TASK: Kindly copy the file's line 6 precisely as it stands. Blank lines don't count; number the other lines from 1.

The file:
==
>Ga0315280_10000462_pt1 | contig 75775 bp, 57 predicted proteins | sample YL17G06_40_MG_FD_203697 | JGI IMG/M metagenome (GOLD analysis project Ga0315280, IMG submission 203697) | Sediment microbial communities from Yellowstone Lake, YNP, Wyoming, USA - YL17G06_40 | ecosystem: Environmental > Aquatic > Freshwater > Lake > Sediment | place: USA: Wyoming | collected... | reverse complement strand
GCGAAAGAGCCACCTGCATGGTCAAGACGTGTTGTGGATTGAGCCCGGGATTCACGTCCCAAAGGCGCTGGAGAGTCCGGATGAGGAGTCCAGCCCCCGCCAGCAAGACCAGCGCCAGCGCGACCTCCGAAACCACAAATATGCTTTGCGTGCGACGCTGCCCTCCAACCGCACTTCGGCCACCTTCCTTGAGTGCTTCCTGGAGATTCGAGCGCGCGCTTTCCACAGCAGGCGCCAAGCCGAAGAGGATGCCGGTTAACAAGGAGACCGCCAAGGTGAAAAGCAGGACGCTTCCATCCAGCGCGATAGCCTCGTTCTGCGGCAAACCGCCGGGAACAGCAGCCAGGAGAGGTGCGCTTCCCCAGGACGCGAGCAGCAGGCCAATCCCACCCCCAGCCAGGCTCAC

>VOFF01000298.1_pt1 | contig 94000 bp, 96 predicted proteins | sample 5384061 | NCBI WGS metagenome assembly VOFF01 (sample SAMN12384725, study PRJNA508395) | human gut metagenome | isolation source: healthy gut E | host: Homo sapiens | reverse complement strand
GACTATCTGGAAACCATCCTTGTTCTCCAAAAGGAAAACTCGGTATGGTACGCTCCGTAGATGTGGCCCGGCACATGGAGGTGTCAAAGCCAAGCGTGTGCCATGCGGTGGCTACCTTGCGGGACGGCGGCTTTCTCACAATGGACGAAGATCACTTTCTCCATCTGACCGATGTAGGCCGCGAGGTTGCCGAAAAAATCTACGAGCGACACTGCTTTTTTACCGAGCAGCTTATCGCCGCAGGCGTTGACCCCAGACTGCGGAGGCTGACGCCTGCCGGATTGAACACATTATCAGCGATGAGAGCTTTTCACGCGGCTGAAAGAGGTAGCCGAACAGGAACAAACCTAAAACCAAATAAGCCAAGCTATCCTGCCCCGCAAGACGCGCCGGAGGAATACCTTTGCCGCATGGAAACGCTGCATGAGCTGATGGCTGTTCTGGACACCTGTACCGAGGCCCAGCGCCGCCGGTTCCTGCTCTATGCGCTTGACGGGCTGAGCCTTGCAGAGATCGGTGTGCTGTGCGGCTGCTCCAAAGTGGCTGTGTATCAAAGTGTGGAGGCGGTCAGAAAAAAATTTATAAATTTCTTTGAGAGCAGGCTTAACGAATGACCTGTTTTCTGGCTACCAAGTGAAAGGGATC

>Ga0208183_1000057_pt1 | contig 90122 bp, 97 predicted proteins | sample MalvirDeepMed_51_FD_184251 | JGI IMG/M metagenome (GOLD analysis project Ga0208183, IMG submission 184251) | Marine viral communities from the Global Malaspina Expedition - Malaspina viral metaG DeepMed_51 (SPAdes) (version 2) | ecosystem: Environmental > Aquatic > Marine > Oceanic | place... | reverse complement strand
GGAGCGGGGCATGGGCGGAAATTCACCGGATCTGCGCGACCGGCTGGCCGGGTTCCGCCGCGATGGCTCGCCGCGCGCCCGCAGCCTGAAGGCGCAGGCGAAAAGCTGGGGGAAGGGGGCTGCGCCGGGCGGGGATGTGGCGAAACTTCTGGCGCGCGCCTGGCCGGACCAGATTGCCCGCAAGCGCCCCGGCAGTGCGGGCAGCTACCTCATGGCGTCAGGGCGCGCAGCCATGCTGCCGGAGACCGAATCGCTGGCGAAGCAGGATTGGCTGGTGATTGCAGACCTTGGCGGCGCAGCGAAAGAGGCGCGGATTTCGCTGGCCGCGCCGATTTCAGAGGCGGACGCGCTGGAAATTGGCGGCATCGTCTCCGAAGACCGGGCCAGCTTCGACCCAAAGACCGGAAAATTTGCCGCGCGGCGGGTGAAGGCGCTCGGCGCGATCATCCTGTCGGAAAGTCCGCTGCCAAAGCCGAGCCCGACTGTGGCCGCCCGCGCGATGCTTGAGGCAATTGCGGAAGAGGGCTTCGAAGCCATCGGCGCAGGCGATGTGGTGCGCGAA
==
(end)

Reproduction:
GGAGCGGGGCATGGGCGGAAATTCACCGGATCTGCGCGACCGGCTGGCCGGGTTCCGCCGCGATGGCTCGCCGCGCGCCCGCAGCCTGAAGGCGCAGGCGAAAAGCTGGGGGAAGGGGGCTGCGCCGGGCGGGGATGTGGCGAAACTTCTGGCGCGCGCCTGGCCGGACCAGATTGCCCGCAAGCGCCCCGGCAGTGCGGGCAGCTACCTCATGGCGTCAGGGCGCGCAGCCATGCTGCCGGAGACCGAATCGCTGGCGAAGCAGGATTGGCTGGTGATTGCAGACCTTGGCGGCGCAGCGAAAGAGGCGCGGATTTCGCTGGCCGCGCCGATTTCAGAGGCGGACGCGCTGGAAATTGGCGGCATCGTCTCCGAAGACCGGGCCAGCTTCGACCCAAAGACCGGAAAATTTGCCGCGCGGCGGGTGAAGGCGCTCGGCGCGATCATCCTGTCGGAAAGTCCGCTGCCAAAGCCGAGCCCGACTGTGGCCGCCCGCGCGATGCTTGAGGCAATTGCGGAAGAGGGCTTCGAAGCCATCGGCGCAGGCGATGTGGTGCGCGAA